He may be Russia’s second most prominent face in the world. But the Kremlin’s omnipresent envoy, a veteran of the Soviet school of diplomacy, serves largely as the figurehead for a foreign policy beyond his control.
When Sergey Lavrov was appointed Russia’s foreign minister in March 2004, the Kremlin had just suffered a debacle in Georgia, where a popular rebellion swept a pro-Western government into power in what later became known as the Rose Revolution, the first of the “colored revolutions” against kleptocratic regimes in the post-Soviet space.
In November 2003, as anti-government protests in Tbilisi reached their peak, President Vladimir Putin had dispatched Lavrov’s predecessor, Igor Ivanov, to negotiate a settlement amenable to the Kremlin. Ivanov persuaded Georgian President Eduard Shevardnadze to step down. But when a young, pro-Western reformer named Mikheil Saakashvili won the presidential election, relations with Russia soured almost immediately. …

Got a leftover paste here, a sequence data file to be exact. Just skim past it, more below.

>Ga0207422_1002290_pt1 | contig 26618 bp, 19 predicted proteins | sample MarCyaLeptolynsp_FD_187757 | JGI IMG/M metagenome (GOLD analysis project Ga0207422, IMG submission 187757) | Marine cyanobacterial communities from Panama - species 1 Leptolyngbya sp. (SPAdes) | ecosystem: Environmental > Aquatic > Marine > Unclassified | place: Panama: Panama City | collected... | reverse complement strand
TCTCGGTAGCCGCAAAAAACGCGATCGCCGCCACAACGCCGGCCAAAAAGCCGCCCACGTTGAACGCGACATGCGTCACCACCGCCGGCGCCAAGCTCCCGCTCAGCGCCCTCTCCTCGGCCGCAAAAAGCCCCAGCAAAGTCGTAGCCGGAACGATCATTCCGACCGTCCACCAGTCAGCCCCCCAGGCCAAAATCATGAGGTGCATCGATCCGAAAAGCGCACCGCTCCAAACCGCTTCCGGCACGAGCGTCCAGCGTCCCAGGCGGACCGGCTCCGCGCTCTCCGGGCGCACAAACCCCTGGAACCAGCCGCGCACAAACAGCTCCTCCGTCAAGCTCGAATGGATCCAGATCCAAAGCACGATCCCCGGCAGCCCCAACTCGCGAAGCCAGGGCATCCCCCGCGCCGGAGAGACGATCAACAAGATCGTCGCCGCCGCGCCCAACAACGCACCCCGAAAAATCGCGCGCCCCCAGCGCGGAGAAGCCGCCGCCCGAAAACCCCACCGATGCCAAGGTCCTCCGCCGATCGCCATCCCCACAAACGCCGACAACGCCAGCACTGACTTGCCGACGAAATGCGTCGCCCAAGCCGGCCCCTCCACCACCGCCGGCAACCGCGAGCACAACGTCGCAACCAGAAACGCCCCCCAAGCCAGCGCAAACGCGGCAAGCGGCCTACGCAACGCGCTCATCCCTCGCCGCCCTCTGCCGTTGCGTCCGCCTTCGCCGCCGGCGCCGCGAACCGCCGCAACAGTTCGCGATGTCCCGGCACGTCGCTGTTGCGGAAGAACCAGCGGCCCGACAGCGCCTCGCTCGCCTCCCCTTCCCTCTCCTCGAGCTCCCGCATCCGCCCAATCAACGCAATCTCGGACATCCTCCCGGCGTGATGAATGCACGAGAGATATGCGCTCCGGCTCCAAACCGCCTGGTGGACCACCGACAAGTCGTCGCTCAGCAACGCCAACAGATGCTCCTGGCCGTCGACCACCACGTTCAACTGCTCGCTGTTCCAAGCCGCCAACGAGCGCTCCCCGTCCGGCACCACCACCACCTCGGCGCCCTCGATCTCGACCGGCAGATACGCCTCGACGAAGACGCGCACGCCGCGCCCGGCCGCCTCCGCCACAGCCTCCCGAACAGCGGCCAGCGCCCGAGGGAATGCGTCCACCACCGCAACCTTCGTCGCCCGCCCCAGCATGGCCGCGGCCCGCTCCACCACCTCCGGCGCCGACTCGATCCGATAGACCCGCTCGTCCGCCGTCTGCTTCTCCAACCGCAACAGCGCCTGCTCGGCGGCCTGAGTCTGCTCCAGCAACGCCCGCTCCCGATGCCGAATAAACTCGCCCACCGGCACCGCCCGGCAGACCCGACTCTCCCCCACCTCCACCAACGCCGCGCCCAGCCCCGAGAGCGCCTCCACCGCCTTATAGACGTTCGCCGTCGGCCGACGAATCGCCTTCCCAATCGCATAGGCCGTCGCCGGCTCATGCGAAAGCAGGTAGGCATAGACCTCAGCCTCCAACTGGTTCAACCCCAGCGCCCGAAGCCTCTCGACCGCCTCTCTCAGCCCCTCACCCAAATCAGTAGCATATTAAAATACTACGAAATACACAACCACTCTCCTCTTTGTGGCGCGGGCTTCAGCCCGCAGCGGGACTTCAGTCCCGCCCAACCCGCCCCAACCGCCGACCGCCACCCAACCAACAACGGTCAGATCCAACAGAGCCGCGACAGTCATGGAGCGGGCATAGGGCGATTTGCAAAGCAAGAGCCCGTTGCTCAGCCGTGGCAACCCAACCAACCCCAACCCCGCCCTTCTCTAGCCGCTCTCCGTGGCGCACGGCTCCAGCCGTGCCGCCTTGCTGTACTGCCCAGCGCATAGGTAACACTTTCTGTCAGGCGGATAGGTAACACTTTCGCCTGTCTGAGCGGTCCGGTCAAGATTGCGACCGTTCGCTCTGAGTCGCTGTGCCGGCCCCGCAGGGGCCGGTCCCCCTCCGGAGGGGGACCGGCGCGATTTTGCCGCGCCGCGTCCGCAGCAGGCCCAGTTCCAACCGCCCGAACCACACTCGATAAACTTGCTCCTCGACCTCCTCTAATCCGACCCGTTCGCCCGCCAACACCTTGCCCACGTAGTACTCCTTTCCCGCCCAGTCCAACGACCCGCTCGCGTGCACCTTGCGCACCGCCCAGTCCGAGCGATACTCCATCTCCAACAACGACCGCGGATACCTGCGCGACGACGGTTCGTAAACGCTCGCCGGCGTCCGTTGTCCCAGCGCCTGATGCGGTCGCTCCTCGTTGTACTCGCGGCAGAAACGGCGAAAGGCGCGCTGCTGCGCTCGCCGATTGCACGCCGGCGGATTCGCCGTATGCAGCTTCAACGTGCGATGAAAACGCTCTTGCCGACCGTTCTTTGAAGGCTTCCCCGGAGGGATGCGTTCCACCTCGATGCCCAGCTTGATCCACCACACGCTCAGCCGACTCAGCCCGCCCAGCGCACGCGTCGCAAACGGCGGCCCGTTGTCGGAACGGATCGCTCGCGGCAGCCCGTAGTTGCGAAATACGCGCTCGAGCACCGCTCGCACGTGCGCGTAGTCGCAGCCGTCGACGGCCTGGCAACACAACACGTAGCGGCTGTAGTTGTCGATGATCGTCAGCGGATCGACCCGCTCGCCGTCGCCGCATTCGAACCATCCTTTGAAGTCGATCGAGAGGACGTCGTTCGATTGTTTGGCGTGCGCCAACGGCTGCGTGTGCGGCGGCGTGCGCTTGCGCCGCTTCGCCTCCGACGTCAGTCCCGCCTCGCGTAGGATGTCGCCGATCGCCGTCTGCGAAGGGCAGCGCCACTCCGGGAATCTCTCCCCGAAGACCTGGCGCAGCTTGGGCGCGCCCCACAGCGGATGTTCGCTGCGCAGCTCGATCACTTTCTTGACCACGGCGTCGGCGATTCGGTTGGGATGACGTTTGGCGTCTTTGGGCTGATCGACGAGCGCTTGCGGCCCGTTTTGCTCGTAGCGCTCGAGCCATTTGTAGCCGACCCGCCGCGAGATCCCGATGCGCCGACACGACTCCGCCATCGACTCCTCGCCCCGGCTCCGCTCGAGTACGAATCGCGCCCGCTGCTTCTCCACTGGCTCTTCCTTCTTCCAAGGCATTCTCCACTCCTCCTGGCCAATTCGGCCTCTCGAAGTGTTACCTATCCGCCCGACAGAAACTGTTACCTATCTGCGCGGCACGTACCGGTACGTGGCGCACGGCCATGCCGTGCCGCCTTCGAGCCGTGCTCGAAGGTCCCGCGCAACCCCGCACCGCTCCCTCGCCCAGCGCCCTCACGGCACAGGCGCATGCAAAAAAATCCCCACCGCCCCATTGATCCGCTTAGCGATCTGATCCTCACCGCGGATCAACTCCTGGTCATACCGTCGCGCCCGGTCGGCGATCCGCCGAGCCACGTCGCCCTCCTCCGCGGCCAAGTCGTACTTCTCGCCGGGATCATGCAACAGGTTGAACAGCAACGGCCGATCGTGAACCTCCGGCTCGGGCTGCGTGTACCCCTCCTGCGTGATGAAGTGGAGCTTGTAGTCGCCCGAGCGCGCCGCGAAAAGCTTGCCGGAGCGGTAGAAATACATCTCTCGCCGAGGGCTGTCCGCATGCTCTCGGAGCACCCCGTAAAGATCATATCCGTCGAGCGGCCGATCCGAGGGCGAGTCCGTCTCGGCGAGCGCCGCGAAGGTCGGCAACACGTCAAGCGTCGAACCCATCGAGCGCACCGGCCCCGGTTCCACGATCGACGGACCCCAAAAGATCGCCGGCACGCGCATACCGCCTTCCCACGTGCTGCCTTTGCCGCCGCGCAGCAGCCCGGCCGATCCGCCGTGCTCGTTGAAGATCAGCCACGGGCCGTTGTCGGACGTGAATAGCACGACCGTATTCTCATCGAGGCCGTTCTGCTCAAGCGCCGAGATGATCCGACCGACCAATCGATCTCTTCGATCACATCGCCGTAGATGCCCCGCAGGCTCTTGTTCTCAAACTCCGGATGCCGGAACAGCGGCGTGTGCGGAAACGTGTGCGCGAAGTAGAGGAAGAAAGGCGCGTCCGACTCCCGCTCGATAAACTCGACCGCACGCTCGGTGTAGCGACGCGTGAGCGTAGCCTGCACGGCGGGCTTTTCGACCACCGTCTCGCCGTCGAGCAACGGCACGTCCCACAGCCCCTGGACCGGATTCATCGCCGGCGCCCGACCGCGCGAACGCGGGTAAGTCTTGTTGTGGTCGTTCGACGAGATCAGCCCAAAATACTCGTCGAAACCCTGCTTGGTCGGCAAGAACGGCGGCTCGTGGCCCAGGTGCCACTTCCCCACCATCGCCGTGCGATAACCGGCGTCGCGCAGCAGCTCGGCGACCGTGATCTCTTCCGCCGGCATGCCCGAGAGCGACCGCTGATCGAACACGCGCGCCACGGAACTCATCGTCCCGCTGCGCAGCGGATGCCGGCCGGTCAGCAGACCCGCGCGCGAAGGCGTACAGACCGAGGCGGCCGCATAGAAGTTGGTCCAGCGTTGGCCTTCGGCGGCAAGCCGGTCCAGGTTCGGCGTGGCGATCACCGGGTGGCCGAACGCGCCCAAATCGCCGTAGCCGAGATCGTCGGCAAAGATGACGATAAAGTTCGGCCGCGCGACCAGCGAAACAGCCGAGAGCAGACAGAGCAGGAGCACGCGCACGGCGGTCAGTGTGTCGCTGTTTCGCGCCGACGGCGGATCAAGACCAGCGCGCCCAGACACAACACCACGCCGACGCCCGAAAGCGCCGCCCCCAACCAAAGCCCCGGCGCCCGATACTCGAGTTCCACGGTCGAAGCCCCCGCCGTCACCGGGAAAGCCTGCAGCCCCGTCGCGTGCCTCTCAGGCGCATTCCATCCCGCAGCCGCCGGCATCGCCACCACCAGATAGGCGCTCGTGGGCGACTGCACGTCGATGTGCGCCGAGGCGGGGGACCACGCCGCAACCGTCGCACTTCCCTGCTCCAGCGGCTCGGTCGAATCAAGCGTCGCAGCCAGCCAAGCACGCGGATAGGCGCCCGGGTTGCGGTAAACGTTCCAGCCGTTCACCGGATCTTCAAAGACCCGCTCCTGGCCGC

Read more in the Berlin Policy Journal App – May/June 2016 issue.